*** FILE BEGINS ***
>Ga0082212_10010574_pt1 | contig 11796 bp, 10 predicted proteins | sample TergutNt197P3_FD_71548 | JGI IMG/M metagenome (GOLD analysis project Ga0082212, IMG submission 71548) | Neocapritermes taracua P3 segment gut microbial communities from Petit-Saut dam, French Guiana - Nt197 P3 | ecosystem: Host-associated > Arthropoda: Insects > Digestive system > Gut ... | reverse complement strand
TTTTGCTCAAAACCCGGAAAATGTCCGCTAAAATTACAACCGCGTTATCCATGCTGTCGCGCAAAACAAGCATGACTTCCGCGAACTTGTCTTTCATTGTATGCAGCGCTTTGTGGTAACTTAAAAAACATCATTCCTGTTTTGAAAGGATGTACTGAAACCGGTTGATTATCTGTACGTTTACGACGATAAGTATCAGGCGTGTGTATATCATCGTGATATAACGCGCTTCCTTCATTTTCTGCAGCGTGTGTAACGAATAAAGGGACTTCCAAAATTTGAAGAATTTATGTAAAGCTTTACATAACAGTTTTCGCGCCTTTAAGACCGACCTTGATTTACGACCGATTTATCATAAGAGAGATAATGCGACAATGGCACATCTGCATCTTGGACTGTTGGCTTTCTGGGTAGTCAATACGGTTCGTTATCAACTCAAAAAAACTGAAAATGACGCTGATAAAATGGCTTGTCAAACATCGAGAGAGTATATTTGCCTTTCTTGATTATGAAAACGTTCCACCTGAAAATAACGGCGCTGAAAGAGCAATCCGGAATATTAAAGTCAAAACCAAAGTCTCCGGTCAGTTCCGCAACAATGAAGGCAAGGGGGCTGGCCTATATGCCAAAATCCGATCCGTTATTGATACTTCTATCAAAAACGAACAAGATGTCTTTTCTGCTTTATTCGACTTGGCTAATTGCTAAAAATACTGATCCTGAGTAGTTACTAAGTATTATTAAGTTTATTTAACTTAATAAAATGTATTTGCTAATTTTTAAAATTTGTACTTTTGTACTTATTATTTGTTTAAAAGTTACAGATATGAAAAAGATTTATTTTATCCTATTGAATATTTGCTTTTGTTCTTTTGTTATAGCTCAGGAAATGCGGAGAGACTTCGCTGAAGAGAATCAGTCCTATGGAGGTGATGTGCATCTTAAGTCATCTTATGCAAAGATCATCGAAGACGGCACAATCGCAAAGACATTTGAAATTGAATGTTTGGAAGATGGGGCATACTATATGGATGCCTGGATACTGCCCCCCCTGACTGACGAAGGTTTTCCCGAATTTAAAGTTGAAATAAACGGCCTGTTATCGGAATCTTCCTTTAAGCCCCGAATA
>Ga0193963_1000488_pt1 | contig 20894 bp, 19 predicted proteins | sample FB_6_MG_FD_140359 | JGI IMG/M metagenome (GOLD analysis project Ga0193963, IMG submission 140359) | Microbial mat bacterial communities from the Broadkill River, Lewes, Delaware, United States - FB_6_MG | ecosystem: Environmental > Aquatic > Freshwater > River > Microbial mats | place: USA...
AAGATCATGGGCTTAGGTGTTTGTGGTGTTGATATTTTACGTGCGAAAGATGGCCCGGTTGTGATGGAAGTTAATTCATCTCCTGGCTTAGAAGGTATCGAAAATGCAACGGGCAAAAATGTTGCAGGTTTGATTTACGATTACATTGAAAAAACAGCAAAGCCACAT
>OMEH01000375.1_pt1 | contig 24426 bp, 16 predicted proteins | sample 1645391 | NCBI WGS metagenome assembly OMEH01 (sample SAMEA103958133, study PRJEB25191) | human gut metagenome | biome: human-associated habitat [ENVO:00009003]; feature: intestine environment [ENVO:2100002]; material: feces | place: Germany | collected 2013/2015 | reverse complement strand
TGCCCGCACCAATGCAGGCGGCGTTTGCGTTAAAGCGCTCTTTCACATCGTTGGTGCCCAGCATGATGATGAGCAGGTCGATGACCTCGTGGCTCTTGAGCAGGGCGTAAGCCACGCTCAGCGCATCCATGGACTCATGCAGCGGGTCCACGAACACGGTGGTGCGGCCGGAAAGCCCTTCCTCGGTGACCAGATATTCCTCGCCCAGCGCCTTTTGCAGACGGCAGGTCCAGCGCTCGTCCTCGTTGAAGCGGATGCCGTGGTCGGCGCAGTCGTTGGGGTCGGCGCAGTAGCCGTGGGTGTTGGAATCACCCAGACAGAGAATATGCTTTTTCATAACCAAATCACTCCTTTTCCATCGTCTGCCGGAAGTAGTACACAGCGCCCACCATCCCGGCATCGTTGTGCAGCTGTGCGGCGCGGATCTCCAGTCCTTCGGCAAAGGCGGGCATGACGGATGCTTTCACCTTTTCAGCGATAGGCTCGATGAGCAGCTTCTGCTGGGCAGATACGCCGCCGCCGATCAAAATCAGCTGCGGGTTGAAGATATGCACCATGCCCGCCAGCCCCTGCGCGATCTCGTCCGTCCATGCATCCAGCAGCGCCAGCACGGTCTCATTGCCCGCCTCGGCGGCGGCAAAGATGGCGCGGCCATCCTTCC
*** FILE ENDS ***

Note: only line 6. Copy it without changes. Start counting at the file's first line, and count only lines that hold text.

TGCCCGCACCAATGCAGGCGGCGTTTGCGTTAAAGCGCTCTTTCACATCGTTGGTGCCCAGCATGATGATGAGCAGGTCGATGACCTCGTGGCTCTTGAGCAGGGCGTAAGCCACGCTCAGCGCATCCATGGACTCATGCAGCGGGTCCACGAACACGGTGGTGCGGCCGGAAAGCCCTTCCTCGGTGACCAGATATTCCTCGCCCAGCGCCTTTTGCAGACGGCAGGTCCAGCGCTCGTCCTCGTTGAAGCGGATGCCGTGGTCGGCGCAGTCGTTGGGGTCGGCGCAGTAGCCGTGGGTGTTGGAATCACCCAGACAGAGAATATGCTTTTTCATAACCAAATCACTCCTTTTCCATCGTCTGCCGGAAGTAGTACACAGCGCCCACCATCCCGGCATCGTTGTGCAGCTGTGCGGCGCGGATCTCCAGTCCTTCGGCAAAGGCGGGCATGACGGATGCTTTCACCTTTTCAGCGATAGGCTCGATGAGCAGCTTCTGCTGGGCAGATACGCCGCCGCCGATCAAAATCAGCTGCGGGTTGAAGATATGCACCATGCCCGCCAGCCCCTGCGCGATCTCGTCCGTCCATGCATCCAGCAGCGCCAGCACGGTCTCATTGCCCGCCTCGGCGGCGGCAAAGATGGCGCGGCCATCCTTCC